Travel Guide to Venice
Whether you are visiting with friends, have a business trip, or are planning a romantic getaway, choosing Venice to spend it in is an excellent idea. The City of Water is one of the most popular vacation spots in the world and there is something for everyone.

Shopping at the local market or huge mega-mall, visiting the splendid parks, or learning about the local culture at the museums are just a few of the activities you may enjoy. But be sure to store your shopping bags and backpacks at a luggage storage locker in Venice first, so you can go bag-free.


St. Mark’s Square (Piazza di San Marco)

  • Start your weekend off with a bang at Piazza San Marco, better known as St. Mark’s Square. There are many shops, bars, and eateries along the square where you can enjoy drinks, have some dinner, or grab some cool souvenirs. Don’t pass up your chance to hang out in the most popular square in the city.
  • St. Mark’s Square is similar to Times Square in New York on a more old-fashioned scale and level. No fancy technology or noise, here! The square (and the city) are traffic-free, so the only noises you may hear are the sounds of tourists and locals enjoying themselves. Hang out for a while before heading back to the hotel for the night.


Grab Some Breakfast

  • Enjoy a delicious breakfast of eggs and sausages or try the pastries at one of the local bakeries in the city. La Donatella is perfect for croissants, tarts, or crepes, but is also known for the best cappuccino in town. Or grab some cake and coffee for a quick bite on the go.
  • For a heartier breakfast in a seated environment, Majer boasts an open kitchen that specializes in grilled dishes. Their menu changes daily, so it may be difficult to plan, but they typically have whatever is freshest from egg pasta with scallops to cream-filled pastries.

Doge's Palace

Doge's Palace

  • After you fuel your body, fuel your mind with the history of Doge’s Palace. Built back in the 1340s, this stunning palace used to be a prison and a government office before becoming the perfect museum in 1923. The courtyard is between St. Mark’s Basilica and the palace where you can see the Foscari Arch made of red Verona marble and Istrian stone.
  • Up the golden staircase, see the apartment that once housed many royals and government officials. Inside the palace, see the Four Doors Room, the Compass Room, and the majestic Chamber of the Great Council where they have the Doge’s throne and the longest painting in the world.

St. Mark’s Basilica (Basilica di San Marco)

  • You should not miss St. Mark’s Basilica right next door. It is actually the main attraction in St. Mark’s Square and houses thousands of paintings and other works of art. Built in the 9th century, the palace was actually used to preserve the body of St. Mark.
  • The treasury has a collection of precious objects to see such as the golden altar (Pala d’ Oro), and the terrace features a great view as well as rare tapestries and textiles. You’ll also see mosaics all over that tell stories from the Bible. Be sure to have your shoulders and knees covered or you will have to buy a plastic wrap.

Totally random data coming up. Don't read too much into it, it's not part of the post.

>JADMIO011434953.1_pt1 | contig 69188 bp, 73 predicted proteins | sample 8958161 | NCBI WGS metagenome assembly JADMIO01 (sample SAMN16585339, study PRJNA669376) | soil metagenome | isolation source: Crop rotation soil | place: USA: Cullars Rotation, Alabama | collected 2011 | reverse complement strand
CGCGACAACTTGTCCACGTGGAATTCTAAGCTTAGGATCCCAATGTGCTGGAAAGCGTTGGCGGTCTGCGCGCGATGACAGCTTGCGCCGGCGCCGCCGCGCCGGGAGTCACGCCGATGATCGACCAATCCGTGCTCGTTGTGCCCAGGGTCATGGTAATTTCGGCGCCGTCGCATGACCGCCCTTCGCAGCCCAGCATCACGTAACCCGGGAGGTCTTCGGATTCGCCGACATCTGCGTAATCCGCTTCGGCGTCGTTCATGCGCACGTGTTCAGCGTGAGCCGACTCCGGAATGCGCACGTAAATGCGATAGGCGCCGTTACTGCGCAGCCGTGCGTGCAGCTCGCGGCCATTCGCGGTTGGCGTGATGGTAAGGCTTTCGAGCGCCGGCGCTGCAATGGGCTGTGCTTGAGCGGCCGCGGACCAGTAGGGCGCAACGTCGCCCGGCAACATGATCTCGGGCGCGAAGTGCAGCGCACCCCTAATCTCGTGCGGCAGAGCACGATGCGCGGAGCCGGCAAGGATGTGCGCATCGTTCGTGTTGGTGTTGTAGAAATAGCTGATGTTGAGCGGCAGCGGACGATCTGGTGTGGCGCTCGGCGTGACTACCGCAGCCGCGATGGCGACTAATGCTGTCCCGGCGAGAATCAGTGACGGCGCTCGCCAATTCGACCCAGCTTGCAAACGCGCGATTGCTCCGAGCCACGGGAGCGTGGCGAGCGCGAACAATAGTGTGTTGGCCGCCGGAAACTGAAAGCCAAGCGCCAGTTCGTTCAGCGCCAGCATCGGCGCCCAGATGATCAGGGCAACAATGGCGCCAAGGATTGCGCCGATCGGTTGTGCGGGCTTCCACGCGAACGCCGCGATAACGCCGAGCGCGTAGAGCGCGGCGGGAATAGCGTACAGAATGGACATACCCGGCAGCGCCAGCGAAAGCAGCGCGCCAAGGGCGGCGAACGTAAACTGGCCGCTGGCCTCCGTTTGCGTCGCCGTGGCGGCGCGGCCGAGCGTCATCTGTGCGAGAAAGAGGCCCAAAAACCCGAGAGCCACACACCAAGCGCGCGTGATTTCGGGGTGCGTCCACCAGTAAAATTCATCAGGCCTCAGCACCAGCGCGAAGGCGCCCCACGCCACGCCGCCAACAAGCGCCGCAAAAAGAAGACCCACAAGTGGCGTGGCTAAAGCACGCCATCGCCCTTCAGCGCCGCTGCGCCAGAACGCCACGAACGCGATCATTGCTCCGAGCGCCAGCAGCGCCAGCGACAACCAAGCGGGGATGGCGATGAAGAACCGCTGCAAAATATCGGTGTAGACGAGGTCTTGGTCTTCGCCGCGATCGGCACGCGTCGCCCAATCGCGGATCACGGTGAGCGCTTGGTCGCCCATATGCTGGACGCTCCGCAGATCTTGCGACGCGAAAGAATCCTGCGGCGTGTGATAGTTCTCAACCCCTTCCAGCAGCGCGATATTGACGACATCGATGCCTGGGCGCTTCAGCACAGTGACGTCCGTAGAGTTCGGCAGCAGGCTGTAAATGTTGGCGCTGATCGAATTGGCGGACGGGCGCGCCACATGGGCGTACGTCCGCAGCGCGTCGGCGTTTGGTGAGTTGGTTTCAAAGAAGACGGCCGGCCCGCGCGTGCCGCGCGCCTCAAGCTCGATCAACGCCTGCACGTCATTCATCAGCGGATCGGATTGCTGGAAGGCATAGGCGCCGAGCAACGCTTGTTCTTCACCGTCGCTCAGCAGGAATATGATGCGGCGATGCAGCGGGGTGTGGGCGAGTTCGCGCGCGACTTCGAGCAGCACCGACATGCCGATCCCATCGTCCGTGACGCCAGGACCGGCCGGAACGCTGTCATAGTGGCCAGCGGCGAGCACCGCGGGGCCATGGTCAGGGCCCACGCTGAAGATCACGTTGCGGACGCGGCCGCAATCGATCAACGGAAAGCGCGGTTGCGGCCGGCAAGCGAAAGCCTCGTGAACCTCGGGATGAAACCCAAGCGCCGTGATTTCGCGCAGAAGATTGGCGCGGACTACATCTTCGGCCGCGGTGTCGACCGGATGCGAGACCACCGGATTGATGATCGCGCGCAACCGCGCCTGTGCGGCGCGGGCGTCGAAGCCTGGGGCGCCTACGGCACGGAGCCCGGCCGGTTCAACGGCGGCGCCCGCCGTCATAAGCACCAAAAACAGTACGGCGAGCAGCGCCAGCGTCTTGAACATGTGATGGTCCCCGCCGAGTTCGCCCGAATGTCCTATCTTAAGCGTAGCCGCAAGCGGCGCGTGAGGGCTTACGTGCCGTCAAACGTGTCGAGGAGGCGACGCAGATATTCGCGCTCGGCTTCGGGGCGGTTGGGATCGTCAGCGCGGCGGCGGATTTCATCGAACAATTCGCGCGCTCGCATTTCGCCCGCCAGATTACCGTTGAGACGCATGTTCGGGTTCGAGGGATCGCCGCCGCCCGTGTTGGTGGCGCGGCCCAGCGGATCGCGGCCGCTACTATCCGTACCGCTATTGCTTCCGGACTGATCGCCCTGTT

Rialto Market

  • Are you hungry yet? If so, you can eat at the next stop, which is the Rialto Market to the north of St. Mark’s. Take a gondola ride along the Grand Canal to save time and get off your feet. This fish and produce market is possibly the oldest in the world, dating back to 1097.
  • From fruit and veggies to eels and crabs, you can find the freshest food in the city at the market. Local chefs, as well as the local people, shop here, too so you know it has to be the best. They also have clothing and other goods to sell. It is a fantastic spot to get some unique souvenirs.

Rialto Bridge

  • Don’t miss the Rialto Bridge while you are nearby. It is the oldest of the four bridges that span the Grand Canal and was first built in 1173, although it has been rebuilt several times. The most recent structure was built in 1591 and was the only way to cross the Grand Canal on foot for almost 300 years.
  • At 75 feet long and 24 feet high, this is a fantastic spot to get some photos or selfies to share on social media. You can find two rows of small boutiques along the bridge that sell souvenirs and gifts. There may be a lot of visitors, but it is definitely worth the trip.

Bakaro for Dinner

  • There are many eateries in the Rialto Bridge area, but one of the most popular is Bakaro. They are famous not only for their exquisite salmon tartare and sliced picanha with gridia potatoes, but they also make some excellent burgers. Stop in for dinner before heading back to your hotel for the night.
Bakaro for Dinner


Saint Mary of Health (Basilica of Santa Maria della Salute)

  • Built to honor Saint Mary the Virgin, this building is one of the most important religious structures in the city. The outside is a work of beauty on its own with a dome built to resemble the Virgin’s crown. There are also 125 statues including the Virgin herself on the top.
  • The inside boasts six chapels around one center open space that houses the high altar crowned by a statue of the Madonna and Child. You can see a collection of gorgeous artworks in the Sacristy, which includes the famous Marriage at Cana by Tintoretto.

Peggy Guggenheim Museum

  • If you have time, stop in at the Peggy Guggenheim Museum to see her extensive collection. Some of her most notable include The Enchanted Forest done by Jackson Pollock in 1947, Upward done by Vasily Kandinsky in 1929, and The Studio done by Pablo Picasso in 1928.
  • Wherever you decide to go, make sure you take a gondola ride at least once. This is a unique experience that you can only get in Venice. Take a guided tour along the Grand Canal or see some of the smaller canals and alleys in the city. You cannot leave Venice without trying it!